The homeless folks who make the rounds on the blocks east of Dupont Circle have a few gathering places: a T Street alley between 16th Street and New Hampshire Avenue, a couple of alfresco restaurants on 17th Street, and the front doors of the 17th Street Safeway. These aren’t exactly Washington’s greatest haunts, even for vagrants, who get hassled by the cops and eyeballed by passers-by. Most importantly, there’s nowhere to sit.

Just a couple of years ago, they had it much better, lounging every day on the benches at a tiny public park on New Hampshire Avenue between S and T Streets NW. The park is one of those odd triangles bequeathed to Washington by L’Enfant’s penchant for slicing up the street grid with grand diagonal avenues. Surrounded on all sides by houses and condominiums, it’s a rare patch of green in a dense urban neighborhood.

But in recent years, that patch of green has become a battleground—between drunks who abused the park and locals striving to reclaim it. In this battle, the drunks never had a chance: When the neighbors got together to fix up their triangle, they ripped out the benches.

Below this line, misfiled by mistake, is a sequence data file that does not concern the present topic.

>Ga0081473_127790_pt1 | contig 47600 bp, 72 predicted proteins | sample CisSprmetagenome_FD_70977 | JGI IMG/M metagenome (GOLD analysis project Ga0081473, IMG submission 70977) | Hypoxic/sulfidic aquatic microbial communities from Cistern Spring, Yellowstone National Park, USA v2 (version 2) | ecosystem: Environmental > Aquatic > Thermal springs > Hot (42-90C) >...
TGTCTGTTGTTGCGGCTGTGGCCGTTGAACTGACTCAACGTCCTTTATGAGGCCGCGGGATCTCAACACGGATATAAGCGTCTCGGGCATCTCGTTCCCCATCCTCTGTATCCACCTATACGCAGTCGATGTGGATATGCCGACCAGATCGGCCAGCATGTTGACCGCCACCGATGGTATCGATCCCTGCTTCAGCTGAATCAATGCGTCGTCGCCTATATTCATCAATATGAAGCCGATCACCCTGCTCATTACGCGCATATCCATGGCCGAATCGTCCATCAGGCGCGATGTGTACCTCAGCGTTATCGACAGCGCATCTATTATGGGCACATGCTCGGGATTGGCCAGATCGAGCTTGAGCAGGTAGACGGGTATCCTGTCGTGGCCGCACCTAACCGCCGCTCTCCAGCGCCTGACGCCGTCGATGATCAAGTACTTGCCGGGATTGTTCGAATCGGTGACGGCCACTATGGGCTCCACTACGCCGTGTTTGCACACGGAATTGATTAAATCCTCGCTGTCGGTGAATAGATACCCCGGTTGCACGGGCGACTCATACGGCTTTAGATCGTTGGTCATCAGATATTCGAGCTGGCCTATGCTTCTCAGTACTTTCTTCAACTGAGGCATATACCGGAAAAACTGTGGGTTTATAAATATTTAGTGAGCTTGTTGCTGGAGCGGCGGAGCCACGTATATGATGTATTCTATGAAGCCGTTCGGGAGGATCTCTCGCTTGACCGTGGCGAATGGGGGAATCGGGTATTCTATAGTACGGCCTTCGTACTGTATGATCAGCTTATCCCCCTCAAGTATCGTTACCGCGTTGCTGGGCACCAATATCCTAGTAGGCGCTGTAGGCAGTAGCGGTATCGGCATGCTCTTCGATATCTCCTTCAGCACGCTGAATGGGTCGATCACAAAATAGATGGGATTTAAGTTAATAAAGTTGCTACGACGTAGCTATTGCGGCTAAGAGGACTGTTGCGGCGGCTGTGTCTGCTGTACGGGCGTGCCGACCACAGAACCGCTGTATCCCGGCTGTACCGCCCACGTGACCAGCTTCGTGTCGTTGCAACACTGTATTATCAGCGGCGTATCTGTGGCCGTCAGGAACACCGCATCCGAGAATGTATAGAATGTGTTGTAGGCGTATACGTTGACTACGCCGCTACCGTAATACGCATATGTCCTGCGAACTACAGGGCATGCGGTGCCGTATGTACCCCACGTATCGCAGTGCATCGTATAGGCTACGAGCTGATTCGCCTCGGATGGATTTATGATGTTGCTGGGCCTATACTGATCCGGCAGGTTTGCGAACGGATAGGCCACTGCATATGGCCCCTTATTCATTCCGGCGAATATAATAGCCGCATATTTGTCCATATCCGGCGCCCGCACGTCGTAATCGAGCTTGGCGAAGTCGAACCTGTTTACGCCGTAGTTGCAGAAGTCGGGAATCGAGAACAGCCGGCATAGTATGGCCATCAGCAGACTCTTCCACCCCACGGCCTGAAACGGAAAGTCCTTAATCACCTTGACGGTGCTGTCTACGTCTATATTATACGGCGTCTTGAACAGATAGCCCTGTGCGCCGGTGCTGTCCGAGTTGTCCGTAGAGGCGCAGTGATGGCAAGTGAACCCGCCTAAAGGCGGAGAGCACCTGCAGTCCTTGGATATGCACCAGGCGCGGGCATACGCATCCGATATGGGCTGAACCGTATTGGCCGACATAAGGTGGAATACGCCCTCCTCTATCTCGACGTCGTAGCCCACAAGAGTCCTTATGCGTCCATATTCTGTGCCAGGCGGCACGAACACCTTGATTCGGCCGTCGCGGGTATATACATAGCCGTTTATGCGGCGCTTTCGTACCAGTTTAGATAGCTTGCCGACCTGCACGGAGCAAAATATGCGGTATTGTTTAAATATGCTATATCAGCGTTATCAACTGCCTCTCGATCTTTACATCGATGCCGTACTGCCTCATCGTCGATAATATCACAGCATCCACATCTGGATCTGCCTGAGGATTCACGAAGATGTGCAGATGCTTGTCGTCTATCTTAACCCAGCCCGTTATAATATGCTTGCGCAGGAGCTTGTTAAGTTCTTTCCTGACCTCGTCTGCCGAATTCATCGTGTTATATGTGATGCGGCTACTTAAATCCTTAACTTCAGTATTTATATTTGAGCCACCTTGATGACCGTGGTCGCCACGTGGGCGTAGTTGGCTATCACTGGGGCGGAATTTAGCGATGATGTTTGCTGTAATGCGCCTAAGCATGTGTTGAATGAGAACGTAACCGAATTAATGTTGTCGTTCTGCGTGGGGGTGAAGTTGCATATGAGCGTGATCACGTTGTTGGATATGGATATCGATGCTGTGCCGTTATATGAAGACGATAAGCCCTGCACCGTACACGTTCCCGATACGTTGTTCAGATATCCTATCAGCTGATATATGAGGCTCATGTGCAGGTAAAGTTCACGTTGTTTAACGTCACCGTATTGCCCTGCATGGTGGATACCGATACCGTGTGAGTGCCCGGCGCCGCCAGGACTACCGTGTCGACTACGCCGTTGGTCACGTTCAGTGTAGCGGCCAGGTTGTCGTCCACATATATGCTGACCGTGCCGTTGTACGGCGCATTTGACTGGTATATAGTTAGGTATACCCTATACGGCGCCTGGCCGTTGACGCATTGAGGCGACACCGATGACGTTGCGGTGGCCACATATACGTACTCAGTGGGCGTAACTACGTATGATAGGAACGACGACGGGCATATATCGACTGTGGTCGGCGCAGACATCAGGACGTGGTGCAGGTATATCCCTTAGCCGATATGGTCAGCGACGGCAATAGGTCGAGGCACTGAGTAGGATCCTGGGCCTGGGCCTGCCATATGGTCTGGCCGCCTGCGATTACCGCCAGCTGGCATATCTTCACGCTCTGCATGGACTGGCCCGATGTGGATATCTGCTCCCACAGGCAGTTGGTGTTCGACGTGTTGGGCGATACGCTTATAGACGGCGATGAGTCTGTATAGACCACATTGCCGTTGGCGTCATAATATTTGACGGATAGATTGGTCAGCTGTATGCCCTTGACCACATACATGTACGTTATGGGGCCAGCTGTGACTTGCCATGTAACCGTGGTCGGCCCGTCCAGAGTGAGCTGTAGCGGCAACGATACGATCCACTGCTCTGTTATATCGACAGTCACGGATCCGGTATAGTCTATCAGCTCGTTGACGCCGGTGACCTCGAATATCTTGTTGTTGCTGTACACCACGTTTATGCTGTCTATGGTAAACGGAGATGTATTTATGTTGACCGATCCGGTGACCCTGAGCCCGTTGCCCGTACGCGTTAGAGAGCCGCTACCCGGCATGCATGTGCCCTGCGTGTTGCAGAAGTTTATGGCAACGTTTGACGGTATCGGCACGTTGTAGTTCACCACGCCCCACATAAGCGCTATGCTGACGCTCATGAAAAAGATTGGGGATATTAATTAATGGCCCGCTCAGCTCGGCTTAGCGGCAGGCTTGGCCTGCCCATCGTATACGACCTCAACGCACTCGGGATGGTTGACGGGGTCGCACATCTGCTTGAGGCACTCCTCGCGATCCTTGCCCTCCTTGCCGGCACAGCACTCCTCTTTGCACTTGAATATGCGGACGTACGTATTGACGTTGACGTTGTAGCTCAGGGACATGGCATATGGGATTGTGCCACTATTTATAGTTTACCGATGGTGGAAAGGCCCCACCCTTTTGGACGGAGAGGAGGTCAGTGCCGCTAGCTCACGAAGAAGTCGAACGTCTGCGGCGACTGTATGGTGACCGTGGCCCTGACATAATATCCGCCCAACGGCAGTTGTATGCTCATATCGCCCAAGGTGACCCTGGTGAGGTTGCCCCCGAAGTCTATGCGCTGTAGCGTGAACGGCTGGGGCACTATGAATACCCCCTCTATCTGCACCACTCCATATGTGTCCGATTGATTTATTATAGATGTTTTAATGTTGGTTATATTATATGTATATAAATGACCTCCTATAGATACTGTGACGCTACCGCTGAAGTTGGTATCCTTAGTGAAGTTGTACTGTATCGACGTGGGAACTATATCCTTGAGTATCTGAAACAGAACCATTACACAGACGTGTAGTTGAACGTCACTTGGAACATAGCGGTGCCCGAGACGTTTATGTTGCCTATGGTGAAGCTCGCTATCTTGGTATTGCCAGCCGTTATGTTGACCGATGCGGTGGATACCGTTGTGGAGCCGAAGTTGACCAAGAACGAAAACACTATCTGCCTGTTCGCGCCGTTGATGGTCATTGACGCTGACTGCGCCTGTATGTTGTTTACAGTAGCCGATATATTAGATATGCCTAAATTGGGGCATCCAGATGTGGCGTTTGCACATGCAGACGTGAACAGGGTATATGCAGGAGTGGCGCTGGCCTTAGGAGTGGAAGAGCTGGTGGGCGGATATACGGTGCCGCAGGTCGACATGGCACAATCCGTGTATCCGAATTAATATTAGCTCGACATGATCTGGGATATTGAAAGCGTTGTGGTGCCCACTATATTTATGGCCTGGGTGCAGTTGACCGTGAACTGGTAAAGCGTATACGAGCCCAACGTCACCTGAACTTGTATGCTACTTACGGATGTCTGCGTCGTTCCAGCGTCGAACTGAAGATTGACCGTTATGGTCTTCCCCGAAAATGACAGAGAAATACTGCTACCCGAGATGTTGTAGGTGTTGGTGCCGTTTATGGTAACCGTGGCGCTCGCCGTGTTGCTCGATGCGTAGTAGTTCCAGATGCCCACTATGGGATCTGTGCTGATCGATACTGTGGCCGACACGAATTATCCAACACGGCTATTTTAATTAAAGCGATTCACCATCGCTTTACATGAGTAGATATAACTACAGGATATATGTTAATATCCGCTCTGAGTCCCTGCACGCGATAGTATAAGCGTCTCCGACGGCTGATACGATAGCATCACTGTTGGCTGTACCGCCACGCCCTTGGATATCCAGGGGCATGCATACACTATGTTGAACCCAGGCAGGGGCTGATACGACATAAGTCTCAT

The change has been tough to miss: The homeless have decamped to less-green pastures. Locals walk their dogs in the park. And for the old, the tired, the bored, or just the people who thought that parks were supposed to be local gathering places, there’s nowhere to sit. What began as a pleasant nook for urban neighbors is now a harmless little slice of antiseptic suburbia right here in the city.

S Street Park isn’t the only such battlefield. Citywide, neighborhoods have been getting together to clean up dicey public spaces. The improvements start with no-brainers like removing trash, erasing graffiti, and planting trees. But once the park activists realize that keeping the space clean entails keeping out the homeless, they take aim at benches. In the past several years, several D.C. parks have removed their benches, transforming themselves from public places to sit in into public places to walk past.

The drunks who once gathered at the S Street park demonstrated how to take a public space and make it a private pissing ground. When they finished their bottles, they threw them into the tall grass or onto the crumbling asphalt. They either ignored police attempts to disperse them or returned after a short walk. The garbage that they left behind sent a clear signal that the park didn’t really belong to its neighbors.